By George Hope
Carbon dioxide removal (CDR) is “unavoidable” if net zero is to be achieved, to compensate for the remaining emissions from the most difficult activities to decarbonise. That’s according to the landmark 6th Assessment Report on what we can do to stem climate change by the UN’s Intergovernmental Panel on Climate Change (IPCC).
This is the first IPCC report to state clearly that CDR is needed to achieve our climate targets. CDR is actively removing carbon from the atmosphere.
Achieving net zero will involve CDR because even if we make great progress on reducing emissions, some industries will likely still be emitting some greenhouse gases in 2050.
But, as Dr Jo House, IPCC Chapter 7 lead author and member of CO2RE, notes: “Reducing emissions and ramping up removals is not an either/or: the IPCC scenarios with CDR also include severe and rapid emission reductions.”
There is an increasing number of CDR options which are covered in the scenarios put forward.
“Reducing emissions and ramping up removals is not an either/or” – Dr Jo House, IPCC lead author and member of CO2RE
“The report shows there are many ways to remove carbon,” says CO2RE Executive Director Dr Steve Smith. “From tree planting and soil restoration to capturing and storing CO2 from bioenergy facilities, and even direct air capture machines – just like there are many ways to cut emissions.”
Some of these methods are being investigated by the Demonstrator projects that are working closely with CO2RE.
We know we need it, but how do we get CDR right?
There is a lot to do – CDR techniques are at an early-stage and require vision, investment and regulation to ensure they can scale up rapidly and responsibly.
As Dr Jo House explains: “Large-scale CDR from technical solutions are still expensive and some years away, so investment and action is needed rapidly in all emission reduction as well as CDR if we are to be able to avoid the worst climate devastation.”
“Society needs to be a part of the conversation on which (CDR) approaches to take forward, how to incentivise them if they are taken forward, and ultimately how to govern them” – Dr Rob Bellamy, CO2RE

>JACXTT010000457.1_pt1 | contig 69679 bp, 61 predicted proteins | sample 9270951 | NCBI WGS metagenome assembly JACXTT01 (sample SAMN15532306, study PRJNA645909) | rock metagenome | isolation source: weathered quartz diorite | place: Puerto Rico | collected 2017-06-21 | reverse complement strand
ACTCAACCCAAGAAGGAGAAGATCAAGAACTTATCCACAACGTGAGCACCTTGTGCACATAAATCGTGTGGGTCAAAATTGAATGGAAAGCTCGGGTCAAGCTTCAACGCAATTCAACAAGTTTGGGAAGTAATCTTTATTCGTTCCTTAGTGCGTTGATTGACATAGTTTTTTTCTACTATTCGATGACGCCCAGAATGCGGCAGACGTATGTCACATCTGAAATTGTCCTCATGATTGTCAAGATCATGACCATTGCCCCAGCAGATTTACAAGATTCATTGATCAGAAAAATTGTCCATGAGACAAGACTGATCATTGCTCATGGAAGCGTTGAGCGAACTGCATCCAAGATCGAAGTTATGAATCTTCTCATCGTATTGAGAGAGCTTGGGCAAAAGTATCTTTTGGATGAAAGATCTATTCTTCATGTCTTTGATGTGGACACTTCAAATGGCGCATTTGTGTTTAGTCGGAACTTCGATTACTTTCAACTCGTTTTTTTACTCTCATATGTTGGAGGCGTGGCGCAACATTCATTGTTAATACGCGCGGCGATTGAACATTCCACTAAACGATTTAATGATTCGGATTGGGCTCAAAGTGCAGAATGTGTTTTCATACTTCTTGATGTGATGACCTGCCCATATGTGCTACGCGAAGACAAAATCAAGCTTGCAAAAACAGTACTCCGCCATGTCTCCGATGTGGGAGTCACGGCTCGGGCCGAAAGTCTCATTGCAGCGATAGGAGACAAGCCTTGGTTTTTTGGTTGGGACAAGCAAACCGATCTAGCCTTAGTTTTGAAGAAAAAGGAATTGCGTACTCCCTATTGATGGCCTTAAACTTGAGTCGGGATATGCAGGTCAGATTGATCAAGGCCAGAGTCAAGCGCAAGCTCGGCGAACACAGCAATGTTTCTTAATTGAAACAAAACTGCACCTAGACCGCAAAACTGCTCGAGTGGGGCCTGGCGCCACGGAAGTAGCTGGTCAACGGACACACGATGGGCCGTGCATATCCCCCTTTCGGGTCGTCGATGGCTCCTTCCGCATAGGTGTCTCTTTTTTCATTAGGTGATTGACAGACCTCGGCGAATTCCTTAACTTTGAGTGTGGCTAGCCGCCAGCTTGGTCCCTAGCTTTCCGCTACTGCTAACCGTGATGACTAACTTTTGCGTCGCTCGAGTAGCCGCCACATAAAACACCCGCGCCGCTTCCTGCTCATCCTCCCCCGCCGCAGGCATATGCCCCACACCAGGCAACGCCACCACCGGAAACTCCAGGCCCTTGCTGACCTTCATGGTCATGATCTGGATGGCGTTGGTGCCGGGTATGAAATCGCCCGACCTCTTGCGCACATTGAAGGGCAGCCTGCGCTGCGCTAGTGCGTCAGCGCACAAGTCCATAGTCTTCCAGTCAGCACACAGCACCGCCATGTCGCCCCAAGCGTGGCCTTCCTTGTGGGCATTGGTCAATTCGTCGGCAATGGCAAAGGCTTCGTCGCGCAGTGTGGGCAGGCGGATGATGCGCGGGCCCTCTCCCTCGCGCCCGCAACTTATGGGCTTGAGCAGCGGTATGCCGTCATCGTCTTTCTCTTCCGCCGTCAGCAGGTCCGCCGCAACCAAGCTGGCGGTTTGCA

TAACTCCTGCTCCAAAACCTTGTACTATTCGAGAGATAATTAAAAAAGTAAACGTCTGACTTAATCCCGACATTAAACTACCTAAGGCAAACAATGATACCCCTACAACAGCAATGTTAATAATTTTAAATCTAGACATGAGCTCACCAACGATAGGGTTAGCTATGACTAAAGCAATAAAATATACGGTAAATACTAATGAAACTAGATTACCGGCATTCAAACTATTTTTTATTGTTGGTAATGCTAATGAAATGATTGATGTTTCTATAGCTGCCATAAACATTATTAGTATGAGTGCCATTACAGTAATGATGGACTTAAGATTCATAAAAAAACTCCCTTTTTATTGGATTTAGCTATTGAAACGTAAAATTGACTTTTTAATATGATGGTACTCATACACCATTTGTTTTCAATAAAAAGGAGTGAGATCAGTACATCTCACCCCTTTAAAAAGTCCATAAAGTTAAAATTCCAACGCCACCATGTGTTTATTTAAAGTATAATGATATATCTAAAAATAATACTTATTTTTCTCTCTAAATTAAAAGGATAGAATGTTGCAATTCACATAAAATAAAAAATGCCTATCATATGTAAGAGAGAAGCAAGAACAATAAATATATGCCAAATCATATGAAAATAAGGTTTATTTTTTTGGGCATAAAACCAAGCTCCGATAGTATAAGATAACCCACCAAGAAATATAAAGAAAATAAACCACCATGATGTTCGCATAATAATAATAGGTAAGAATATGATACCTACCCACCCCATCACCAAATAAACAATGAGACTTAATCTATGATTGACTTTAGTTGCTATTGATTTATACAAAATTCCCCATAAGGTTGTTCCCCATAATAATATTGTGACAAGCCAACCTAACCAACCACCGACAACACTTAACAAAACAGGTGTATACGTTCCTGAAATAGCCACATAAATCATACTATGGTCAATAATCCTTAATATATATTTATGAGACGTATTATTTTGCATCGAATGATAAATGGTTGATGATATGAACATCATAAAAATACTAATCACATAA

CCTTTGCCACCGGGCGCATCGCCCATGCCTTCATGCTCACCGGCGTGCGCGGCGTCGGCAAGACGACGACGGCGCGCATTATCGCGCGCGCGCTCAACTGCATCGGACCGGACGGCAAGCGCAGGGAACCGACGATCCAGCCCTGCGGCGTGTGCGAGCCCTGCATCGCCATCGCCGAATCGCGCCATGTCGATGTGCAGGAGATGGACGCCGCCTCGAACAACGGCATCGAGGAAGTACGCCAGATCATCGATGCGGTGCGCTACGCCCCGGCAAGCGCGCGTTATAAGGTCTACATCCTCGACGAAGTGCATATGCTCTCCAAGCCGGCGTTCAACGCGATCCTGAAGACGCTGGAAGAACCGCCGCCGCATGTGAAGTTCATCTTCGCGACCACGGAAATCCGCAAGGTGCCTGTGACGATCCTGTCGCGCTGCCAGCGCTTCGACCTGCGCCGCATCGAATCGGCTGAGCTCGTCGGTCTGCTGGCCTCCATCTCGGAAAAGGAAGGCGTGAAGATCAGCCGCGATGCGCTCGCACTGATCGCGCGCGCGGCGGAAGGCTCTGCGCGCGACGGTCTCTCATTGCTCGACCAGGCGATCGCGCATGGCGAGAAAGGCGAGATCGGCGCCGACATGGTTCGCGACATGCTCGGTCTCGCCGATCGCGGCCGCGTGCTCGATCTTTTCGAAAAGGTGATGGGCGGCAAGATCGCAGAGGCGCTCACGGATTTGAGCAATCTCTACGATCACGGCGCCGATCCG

Dr Isabela Butnar, who leads our work on CDR evaluation at CO2RE, adds that we need ways to track effective deployment: “Transparent monitoring, reporting and verification (MRV) will be key for prioritising and scaling up CDRs which can be deployed sustainably.”
And because CDRs have not been tested at large scale and face different challenges and opportunities, we need an approach that includes a range of different CDR methods to assess which might be best in different contexts.
A key aspect of figuring this out in a responsible way is involving wider society in decision making, which is central to our approach at CO2RE.
As Dr Rob Bellamy, lead on responsible innovation and societal engagement at CO2RE points out, “CDRs are sociotechnical systems – you have the bits of kit, but they will simply not work without people, procedures, policies, governance and so on. Society needs to be a part of the conversation on which approaches to take forward, how to incentivise them if they are taken forward, and ultimately how to govern them.”
Overall, we need to be looking at CDR in real world contexts. At CO2RE, we’re researching the environmental, economic, social, cultural, ethical, legal and governance issues around CDR.
The IPCC report shows that CDR is now in the policy mix and is starting to happen. The debate is no longer about whether or not to do it, but which methods, where, how much, and how to ensure it is done well.
Find out more about Greenhouse Gas Removal.